camping (61)

Yurts in Cornwall

I recently got an Instagram post from Lisa Mudie at Mill Valley Yurts in Cornwall, U.K, along with some photos. (They rent yurts and cabins in a rural setting.) I asked her to email me, and she wrote:

“Thirteen years ago we started a rustic campsite in our beautiful Cornish Valley a few miles from the rugged Atlantic coast which has evolved over the years into a crazy mix of hobbit huts, wooden yurts, cabins, and gypsy vardos. All handmade by us using reclaimed materials and all Cornish timber. Our latest purchase is a mobile sawmill and 26 tonnes of local oak … now we can really start building!”

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Milt’s Travels in Baja California

Milt (don’t even know his last name) stopped by here last year and showed us his drawings from travels in Baja. I think they’re really good. Here’s a link (scroll down to get to Baja):
www.wanderthewest.com/forum/topic/17817-milts-baja

Another link to Milt’s other travels: www.wanderthewest.com/forum/topic/13516-milts-illustrated-journals-in-review

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Home Sweet Home on Baja Beach

I’ve probably posted this before, but I just ran across it again. 1983 Toyota 4×4, a few years before they had independent suspension for front wheels. The Baja natives preferred it because the front axle was stronger. Air Camping tent, made in Italy; this was before rooftop tents were even known in the USA. Up off the beach, or desert floor, no worry about snakes or scorpions, breezes blew through mosquito netting. I’d drive 12 miles east of San Jose del Cabo, then down an arroyo to beach, then let air out of tires and go another 2 miles on soft sand to a secluded spot where there was surf, fish and a shipwreck. I’d orient the tent so that I faced the water, put up the 12′ by 14′ flea market tarp (anchored by hanging sand bags), and spend 4-5 days in solitude. No need for clothes.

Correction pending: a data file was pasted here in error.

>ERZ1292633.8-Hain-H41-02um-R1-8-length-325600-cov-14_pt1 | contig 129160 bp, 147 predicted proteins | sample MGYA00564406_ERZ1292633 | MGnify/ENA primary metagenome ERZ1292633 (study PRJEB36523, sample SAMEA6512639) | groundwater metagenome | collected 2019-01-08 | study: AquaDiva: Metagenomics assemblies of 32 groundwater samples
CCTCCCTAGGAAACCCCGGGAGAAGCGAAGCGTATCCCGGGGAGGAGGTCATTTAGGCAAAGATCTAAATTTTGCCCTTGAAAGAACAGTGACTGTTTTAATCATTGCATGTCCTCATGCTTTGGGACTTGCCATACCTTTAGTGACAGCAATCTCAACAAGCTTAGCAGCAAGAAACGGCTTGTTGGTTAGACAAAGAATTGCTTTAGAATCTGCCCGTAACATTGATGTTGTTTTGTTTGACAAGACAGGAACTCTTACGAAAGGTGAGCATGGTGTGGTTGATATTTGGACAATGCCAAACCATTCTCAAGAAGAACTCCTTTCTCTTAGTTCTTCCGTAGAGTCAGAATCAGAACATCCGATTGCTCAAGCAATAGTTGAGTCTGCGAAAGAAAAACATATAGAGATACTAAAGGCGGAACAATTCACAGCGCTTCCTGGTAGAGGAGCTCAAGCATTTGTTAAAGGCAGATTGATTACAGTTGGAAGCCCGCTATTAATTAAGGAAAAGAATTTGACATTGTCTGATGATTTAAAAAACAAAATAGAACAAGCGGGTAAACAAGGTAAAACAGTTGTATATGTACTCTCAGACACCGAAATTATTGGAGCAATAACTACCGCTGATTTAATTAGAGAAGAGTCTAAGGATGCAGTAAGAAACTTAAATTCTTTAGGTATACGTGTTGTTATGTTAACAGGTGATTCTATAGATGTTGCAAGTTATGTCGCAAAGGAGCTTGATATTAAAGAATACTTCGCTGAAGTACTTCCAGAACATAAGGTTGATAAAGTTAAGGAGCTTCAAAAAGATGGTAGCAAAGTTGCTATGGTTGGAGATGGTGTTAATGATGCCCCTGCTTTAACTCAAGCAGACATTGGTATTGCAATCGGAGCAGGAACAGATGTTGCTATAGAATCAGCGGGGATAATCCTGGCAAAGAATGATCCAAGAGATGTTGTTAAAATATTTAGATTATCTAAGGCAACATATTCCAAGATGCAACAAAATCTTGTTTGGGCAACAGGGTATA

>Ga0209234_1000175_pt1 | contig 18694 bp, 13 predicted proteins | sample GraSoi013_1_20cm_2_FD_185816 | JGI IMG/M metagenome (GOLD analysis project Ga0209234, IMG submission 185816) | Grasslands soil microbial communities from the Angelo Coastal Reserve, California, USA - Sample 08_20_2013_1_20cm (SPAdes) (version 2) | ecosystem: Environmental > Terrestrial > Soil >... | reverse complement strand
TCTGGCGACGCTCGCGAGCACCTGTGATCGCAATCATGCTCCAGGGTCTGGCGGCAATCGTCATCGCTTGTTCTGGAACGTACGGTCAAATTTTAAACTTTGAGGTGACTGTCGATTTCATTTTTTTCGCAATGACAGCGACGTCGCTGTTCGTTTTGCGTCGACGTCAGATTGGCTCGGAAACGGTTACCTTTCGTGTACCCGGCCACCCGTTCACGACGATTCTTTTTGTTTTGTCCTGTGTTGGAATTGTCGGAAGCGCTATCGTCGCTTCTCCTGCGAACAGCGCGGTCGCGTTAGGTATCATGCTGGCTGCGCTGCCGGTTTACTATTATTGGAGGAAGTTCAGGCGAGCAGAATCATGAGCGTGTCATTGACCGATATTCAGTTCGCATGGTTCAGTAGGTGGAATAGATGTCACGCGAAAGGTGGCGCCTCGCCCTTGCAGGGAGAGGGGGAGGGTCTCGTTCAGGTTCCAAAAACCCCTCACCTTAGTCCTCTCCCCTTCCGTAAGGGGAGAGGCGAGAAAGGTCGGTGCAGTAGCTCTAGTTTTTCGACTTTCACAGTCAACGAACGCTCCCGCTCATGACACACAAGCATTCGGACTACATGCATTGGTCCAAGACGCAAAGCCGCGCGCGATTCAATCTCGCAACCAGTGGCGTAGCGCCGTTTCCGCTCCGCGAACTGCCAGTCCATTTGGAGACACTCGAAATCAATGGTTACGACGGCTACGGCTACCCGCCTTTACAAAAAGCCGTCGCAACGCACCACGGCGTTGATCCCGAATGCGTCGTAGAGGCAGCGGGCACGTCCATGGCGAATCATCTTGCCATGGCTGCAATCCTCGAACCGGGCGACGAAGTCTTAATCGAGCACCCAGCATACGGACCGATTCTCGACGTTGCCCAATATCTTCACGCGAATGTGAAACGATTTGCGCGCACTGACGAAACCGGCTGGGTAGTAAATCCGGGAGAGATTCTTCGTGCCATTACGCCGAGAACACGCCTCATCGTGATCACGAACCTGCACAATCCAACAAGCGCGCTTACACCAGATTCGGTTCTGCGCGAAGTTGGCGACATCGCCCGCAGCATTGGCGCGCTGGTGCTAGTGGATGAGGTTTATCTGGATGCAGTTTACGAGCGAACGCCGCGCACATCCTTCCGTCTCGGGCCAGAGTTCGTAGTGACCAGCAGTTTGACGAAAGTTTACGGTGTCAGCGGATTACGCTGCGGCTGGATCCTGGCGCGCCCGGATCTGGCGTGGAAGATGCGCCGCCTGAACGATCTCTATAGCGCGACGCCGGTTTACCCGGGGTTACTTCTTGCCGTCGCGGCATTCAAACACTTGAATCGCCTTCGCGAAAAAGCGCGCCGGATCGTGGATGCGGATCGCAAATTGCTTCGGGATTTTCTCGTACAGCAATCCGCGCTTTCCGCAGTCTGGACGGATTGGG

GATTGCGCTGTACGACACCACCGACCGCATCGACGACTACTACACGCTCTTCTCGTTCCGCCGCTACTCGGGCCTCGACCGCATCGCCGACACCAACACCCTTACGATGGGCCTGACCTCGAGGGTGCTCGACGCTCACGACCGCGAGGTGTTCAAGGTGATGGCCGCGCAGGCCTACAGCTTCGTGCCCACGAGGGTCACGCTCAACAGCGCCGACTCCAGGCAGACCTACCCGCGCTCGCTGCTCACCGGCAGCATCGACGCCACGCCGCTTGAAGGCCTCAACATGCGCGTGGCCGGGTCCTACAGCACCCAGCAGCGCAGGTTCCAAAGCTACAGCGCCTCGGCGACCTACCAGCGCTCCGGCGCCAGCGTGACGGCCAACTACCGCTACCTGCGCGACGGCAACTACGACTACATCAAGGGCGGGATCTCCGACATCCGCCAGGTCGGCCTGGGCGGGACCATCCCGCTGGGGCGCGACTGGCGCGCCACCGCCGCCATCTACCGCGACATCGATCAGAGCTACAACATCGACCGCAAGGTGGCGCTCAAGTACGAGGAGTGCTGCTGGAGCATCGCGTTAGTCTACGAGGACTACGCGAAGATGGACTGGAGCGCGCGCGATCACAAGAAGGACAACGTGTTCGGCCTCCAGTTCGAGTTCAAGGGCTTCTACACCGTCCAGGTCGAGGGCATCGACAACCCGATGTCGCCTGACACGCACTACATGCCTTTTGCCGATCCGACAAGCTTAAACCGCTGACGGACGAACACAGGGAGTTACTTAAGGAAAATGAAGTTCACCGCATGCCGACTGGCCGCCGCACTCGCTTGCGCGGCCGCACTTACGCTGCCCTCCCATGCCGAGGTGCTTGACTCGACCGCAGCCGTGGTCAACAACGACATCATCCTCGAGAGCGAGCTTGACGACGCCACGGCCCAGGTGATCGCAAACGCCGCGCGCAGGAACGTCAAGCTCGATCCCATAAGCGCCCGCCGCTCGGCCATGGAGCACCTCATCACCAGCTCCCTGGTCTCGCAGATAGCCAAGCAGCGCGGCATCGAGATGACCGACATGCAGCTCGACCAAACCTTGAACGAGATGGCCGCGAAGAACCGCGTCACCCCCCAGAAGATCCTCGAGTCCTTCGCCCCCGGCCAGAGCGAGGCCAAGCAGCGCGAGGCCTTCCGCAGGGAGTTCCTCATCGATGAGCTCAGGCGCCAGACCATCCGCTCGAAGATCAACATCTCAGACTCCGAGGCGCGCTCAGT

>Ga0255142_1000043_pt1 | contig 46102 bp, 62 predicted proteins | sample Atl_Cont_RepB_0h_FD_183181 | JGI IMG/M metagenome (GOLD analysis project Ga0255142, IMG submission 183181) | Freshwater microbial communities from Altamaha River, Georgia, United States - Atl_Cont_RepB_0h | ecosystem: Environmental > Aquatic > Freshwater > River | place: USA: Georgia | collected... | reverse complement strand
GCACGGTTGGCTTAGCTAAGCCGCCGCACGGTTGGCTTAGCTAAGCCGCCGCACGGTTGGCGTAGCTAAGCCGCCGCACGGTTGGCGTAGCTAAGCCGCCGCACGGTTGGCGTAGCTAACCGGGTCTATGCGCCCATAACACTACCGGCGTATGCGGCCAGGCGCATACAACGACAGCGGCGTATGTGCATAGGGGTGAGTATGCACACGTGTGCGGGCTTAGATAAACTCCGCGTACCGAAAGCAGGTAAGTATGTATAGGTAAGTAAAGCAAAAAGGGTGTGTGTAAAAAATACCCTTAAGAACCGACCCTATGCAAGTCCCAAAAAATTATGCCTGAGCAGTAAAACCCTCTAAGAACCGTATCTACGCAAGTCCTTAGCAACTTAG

In summer heat, I’d pretty much stay inside the shade from 11 AM to 5 PM; the sunrises and sunsets were exquisite times of day. Go surfing or paddling or swimming, run on beach, wander in desert. The tropical desert in Los Cabos area (just below Tropic of Cancer) is subtle. When you get to know it, you see all kinds of life and beauty therein.

I’d remove all signs of having visited the beach when I left.

Of course, I hear there’s a house there now, and I’ll bet some gringo has blocked beach access.

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Housetruck in Siberia

Lloyd,

A tiny house on the move — Russian style — sited along the “road of bones in the Kolima gold fields in Siberia. Bones referencing the Stalin-era prisoners who built it — millions were sent, few left.

Maybe useful for your blog? … I honestly don’t know much about the house. The truck is a Ural 6×6, ubiquitous in this part of the world.

I’m passing through with twelve baby bison in transit from a farm in Denmark to Pleistocene Park near the arctic coast. We made it to the end of the last dirt road in Asia and are now floating down the Kolima river on a river barge piloted by the local mafia boss. 11 time zones from Denmark, already more than a month on the road. Drive, hay, water, shovel bison shit, sleep, drive.

–Luke Griswold-Tergis

(Luke is a filmmaker, sailor, and world-wide adventurer. His backyard chicken coop shack complete with model train in San Francisco was in Tiny Homes, and his sailboat was featured in Tiny Homes on the Move.)

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